East End Eternity
The receding lights of the muted cityscape are the only witnesses to the steady rumble of car wheels on a grey speedway. The whoosh of passing cars rock a steady lullaby as the radio plays tunes from the century before.
I lean back on the seat and quietly slip in my earphones — the left bud dangling perilously down my shirt, a victim of my dog’s destruction. He is sleeping softly, his snores punctuating my parents’ hushed conversation.
It’s another Friday night on the highway, another dusk staring out a dimmed window at the slowly emerging stars. The vehicles beside us share our direction, but their destination is hidden in a blanket of quiet mystery. It’s easy to feel alone as the warm dusk settles over you — special, even — for you are the lucky winner of escape from the busy streets of Manhattan. It is from there my family flees, making the two-hour journey to Long Island without complaint every weekend and each summer of my twelve years.
The privilege, however, comes with a price.
I chuckle softly to myself as I realize the secretive nature of it all — I try not to mention to my city peers that I spend time in The Hamptons for fear of being called snooty, just another entitled airhead. I also try to keep my week-long location shrouded from new acquaintances made at East End beaches, camps and playgrounds — I don’t like wearing the gritty label of city person, either…. being regarded as a tourist, just another leech on the body of the East End.
Yet, all week long, I rest comfortably in the knowledge of having an alcove tucked away on the stormy tip of the tri-state area. Only 85 miles away from Southampton, the city seems an eternity from the emptied beaches of the Island. I feel… secure, carefree, all my problems light-years away.
I don’t feel like an entitled city-goer, a tourist, yet I couldn’t know. It’s almost comical, the scenes on social media — wild, electric nights at the social clubs and restaurants seem so foreign to the East End I know.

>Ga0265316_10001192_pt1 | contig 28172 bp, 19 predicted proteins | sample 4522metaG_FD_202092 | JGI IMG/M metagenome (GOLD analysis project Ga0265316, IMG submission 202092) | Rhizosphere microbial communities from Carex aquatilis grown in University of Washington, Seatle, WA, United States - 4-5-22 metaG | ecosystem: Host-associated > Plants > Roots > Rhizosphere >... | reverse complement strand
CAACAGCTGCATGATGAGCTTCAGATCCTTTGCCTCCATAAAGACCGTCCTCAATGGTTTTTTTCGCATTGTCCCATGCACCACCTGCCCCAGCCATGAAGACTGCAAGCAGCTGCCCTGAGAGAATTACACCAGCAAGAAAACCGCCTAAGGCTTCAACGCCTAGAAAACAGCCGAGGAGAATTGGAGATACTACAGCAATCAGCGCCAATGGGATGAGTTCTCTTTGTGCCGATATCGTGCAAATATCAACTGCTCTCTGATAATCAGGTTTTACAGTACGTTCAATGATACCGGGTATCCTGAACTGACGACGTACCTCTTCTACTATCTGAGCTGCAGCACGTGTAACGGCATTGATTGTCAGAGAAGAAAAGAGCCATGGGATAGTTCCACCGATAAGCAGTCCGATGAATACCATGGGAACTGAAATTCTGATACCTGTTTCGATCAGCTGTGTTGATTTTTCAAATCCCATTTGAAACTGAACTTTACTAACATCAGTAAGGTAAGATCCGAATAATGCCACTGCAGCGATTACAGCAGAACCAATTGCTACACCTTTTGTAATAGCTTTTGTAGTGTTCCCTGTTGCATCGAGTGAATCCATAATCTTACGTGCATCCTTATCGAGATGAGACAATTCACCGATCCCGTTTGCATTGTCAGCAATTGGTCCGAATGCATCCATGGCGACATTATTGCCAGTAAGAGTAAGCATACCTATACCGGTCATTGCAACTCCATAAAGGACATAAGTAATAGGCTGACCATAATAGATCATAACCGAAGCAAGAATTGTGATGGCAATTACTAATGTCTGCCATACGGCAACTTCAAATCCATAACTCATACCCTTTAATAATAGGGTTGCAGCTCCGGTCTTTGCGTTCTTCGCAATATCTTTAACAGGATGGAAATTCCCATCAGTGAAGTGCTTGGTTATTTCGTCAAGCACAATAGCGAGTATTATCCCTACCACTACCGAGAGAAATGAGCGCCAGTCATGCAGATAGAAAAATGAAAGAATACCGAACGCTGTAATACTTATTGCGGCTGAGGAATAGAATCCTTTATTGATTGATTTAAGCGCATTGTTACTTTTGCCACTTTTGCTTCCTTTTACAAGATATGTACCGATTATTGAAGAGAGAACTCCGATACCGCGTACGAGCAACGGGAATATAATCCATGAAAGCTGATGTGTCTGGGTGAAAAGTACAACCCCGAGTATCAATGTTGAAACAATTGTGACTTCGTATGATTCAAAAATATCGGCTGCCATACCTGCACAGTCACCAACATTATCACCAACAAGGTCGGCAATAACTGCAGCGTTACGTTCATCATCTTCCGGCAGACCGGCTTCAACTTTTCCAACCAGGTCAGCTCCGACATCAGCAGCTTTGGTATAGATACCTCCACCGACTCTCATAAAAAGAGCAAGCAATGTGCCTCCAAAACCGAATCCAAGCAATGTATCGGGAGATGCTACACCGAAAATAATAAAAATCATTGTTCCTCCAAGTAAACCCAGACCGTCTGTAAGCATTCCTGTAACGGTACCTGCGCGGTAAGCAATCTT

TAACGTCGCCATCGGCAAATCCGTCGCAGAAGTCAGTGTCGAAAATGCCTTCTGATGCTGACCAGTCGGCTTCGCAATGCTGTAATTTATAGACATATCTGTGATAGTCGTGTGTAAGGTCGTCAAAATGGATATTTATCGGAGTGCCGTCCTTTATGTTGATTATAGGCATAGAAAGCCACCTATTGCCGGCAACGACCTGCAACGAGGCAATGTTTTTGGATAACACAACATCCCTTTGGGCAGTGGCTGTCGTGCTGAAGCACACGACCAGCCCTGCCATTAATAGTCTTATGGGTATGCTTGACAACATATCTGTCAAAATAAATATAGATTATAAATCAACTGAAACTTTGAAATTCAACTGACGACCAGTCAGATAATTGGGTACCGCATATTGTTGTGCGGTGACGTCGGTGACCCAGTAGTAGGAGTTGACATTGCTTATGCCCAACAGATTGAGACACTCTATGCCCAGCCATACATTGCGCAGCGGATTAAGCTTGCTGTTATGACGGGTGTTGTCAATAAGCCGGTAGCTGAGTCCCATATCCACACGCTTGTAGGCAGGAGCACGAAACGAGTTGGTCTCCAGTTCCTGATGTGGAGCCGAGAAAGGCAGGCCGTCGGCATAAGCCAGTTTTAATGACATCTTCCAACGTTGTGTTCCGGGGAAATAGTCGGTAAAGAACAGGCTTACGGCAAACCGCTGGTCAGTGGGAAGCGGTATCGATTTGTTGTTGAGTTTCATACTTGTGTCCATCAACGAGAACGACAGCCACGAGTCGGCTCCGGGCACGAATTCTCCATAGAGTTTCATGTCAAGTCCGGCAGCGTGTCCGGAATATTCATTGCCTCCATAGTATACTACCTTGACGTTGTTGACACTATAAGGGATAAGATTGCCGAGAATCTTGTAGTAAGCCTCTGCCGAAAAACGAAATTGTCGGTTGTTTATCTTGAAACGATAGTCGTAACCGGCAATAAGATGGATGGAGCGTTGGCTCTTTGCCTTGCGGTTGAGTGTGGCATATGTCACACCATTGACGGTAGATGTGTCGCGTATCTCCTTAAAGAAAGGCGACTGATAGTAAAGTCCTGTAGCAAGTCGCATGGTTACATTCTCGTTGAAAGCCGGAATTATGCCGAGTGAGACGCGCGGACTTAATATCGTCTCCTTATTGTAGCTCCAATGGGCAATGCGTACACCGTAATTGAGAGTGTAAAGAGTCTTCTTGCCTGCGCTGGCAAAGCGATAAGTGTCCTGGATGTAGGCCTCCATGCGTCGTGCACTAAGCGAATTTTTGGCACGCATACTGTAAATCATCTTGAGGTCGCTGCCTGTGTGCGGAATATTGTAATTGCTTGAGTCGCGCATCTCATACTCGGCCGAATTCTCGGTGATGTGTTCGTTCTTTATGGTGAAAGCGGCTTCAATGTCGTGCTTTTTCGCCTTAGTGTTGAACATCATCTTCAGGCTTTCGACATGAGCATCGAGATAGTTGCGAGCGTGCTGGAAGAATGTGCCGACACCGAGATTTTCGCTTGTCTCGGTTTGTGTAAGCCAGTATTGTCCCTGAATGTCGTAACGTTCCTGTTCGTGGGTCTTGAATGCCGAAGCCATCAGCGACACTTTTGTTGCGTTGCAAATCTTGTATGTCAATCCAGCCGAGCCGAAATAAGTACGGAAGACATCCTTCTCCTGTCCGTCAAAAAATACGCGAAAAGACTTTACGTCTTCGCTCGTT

The East End, to me, brings up memories of a young child laughing wildly, intertwined in her father’s arms as they swing around, dancing on the beach as waves clap and crash in the near distance and the sun sets over the clouds.
The East End is pulling up to a small little house with the yellow walls and light plywood floors — horribly outdated, albeit my home.
The Hamptons bring to mind potato fields and drive-in movies, burnt popcorn.
The thought of the East End conjures up memories of sitting down to eat at a dented table, munching on freshly grilled corn and dutifully flossing before climbing into a small twin bed, falling asleep to faint shadows of trees and cars passing over the horizon. It was waking up to an empty house and the loud twittering of a robin, lying in the serenity of it all, waiting for my mother to make thin pancakes with.
Long Island brings to mind memories of a torn rope-swing and screaming with glee as I almost crashed into several oaks. The East End was hearing my neighbor warning me to stop but joining in on my laughter as I did it anyways.
I think of the first time I ever traveled out into the ocean, hugging my father for support as we walked out into the unknown, together, singing songs from the radio as the shoreline receded. Now, a bit older, it was dunking my head in the foaming waves and feeling my hair fan out peacefully, my scalp fill with sand.
I am jolted back to reality, the warm darkness of the car. The highway is flattening out now, factories shifting into trees and buildings melting into water. My family travels over paths and tiny back-roads, pavement churning under our wheels into gravel. The stars shine now, bright and undying. The roads are empty, but I am not lonely.
“There’s the water,” my father gestures.
I peer over the tilted angle of the window. We are passing over an arching bridge, the water below glittering wondrously.
We are home.
A small smile escapes from my face as the rumbling of the vehicle, warbling of the radio and snoring of my dog rock me into a steady sleep.
All moments would soar and eventually pass, but the memories — my fond, golden recollections of the East End — would last for an eternity.